A City with Seoul

While out at dinner with Yun Jin Lee, a lovely South Korean girl who I’d met that evening through a friend, I asked her: which three words would you use to describe South Korean culture and its people? She thought about it and replied, ‘competition, education, and appearance.’ I could definitely see this in the capital I had been exploring, Seoul. There is a huge onus put on education. From schooldays, children work hard, starting as early as 7am, and attending after school cramming sessions that can drag on well into the night. Parents can fuel the competition, hoping for their children to secure a place among the few top-tier universities in what’s been dubbed as an ‘education arms race’ as it will dictate their perceived success in society.

EWHA Women’s University Campus

The emphasis on education is not all bad news, as it is also what transformed South Korea from a war torn country into a leading economy. There are reminders of its past all over the city. For example, statues of comfort women (women forced to work as prostitutes for the Japanese) can be found around the city to commemorate them. You can also visit the Seodaemun Prison which was used by both the Korean government (to suppress uprisings) and the Japanese during the Japanese-Korean Wars.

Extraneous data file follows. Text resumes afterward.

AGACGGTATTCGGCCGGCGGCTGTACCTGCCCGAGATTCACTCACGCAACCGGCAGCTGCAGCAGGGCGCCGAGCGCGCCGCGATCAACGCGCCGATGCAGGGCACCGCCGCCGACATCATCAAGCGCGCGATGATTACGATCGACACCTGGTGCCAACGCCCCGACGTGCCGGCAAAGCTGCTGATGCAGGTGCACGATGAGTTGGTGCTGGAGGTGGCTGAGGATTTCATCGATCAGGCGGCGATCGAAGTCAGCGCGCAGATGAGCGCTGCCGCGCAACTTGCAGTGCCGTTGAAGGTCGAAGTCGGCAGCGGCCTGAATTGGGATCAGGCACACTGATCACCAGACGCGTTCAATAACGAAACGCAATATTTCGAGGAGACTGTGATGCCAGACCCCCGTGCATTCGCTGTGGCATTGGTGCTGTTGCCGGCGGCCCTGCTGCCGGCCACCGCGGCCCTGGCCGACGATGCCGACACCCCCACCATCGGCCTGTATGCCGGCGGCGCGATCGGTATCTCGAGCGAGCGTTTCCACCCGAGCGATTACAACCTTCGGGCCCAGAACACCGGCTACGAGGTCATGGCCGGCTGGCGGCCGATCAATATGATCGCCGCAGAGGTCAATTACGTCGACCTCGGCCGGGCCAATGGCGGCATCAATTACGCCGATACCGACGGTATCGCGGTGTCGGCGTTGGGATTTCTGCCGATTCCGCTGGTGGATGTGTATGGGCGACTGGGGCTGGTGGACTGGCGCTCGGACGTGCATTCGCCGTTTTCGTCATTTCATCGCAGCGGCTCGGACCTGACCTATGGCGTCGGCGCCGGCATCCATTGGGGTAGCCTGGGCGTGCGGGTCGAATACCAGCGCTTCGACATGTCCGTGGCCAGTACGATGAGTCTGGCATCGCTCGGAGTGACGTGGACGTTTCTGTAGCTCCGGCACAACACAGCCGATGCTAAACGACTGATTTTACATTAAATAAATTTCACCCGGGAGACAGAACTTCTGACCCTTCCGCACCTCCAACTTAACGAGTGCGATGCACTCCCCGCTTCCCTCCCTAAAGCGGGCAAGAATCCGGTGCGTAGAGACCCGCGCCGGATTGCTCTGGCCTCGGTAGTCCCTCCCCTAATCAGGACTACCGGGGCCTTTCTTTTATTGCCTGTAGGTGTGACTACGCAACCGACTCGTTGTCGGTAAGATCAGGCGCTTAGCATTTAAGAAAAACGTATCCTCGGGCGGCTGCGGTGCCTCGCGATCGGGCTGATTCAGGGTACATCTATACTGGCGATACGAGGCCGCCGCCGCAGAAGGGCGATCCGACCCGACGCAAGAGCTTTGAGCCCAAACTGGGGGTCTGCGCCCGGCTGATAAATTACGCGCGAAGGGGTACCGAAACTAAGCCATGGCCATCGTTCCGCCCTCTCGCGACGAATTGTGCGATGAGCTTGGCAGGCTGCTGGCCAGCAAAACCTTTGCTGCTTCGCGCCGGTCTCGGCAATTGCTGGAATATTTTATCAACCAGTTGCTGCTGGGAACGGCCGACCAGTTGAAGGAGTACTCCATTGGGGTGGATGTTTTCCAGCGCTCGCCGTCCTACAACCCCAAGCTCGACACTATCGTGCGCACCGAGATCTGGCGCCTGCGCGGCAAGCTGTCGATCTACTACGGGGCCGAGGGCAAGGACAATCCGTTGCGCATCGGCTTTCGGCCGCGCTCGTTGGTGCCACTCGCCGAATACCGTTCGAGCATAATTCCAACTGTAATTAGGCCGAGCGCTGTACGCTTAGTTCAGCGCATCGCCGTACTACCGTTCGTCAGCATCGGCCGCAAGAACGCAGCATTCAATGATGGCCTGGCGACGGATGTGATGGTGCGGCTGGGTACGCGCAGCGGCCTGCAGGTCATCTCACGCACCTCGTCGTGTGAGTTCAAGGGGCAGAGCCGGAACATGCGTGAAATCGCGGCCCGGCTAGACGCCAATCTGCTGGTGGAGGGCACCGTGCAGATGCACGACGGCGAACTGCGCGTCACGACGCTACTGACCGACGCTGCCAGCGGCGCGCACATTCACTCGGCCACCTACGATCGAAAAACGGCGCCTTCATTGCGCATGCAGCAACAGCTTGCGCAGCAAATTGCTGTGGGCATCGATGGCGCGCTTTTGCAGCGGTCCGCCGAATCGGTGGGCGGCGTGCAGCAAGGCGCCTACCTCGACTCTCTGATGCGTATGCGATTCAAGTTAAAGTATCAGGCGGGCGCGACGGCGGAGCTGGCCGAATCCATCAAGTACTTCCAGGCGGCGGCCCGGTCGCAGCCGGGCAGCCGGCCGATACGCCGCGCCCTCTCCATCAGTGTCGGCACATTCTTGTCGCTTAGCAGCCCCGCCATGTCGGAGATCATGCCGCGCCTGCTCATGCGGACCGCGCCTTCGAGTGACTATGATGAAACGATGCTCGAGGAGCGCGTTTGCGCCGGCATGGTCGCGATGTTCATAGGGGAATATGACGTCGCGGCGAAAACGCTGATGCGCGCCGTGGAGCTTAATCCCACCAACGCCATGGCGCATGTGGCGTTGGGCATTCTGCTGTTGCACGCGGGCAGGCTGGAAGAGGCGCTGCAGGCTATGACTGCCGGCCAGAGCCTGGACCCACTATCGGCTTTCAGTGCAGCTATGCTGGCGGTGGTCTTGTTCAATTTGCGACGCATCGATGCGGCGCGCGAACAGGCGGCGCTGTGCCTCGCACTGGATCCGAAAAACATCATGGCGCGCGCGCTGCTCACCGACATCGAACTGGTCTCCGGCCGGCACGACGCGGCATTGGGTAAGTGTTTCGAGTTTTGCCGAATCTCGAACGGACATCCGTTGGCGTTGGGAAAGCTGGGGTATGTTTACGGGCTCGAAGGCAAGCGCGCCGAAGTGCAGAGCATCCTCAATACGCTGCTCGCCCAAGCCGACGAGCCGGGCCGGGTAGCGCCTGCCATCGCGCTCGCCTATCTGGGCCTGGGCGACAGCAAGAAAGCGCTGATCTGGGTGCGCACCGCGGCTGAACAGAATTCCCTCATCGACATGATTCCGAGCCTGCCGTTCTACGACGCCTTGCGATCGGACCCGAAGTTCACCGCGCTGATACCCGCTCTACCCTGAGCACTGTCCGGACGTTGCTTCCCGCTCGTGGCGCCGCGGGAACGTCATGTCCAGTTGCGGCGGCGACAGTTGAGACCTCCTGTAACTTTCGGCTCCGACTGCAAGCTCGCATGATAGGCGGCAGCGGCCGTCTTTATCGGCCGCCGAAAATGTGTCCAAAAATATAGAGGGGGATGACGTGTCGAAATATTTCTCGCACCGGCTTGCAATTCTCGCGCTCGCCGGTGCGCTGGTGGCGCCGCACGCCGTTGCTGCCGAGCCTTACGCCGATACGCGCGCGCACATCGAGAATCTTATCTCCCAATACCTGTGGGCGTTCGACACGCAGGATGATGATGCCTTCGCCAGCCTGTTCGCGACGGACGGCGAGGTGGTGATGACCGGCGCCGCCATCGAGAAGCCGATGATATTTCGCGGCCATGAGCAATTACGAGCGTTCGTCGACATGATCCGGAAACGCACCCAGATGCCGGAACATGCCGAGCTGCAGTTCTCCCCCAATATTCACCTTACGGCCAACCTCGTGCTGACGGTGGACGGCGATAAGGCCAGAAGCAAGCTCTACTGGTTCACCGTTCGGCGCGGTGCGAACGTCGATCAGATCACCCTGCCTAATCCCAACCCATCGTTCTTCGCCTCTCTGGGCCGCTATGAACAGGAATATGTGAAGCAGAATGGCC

A statue of a comfort woman
Seodaemun Prison

With South Korea being the plastic surgery capital of the world, it’s no wonder the other key word was appearance. It’s so common, that an operation is often a high-school graduation gift. No wonder then, that the shopping districts (Insadong and Myeongdong were my favourite) overflow with shops specialising in face masks and skin care. The make-up and skin care products are phenomenal and a must buy while you’re in the city. A personal favourite purchase was a face mask that bubbles. If you want to take pampering to the next level, then you can drop into a jjimjilbang (a Korean bath house/spa.) Alongside the multiple indoor & outdoor pools, saunas, cedar baths, and beauty treatments, they have cinemas, game rooms, restaurants and chill out/meditation areas. They are open 24 hours a day and you can even stay there overnight. Dragon Hill is a very good one.

Myeongdong
Insadong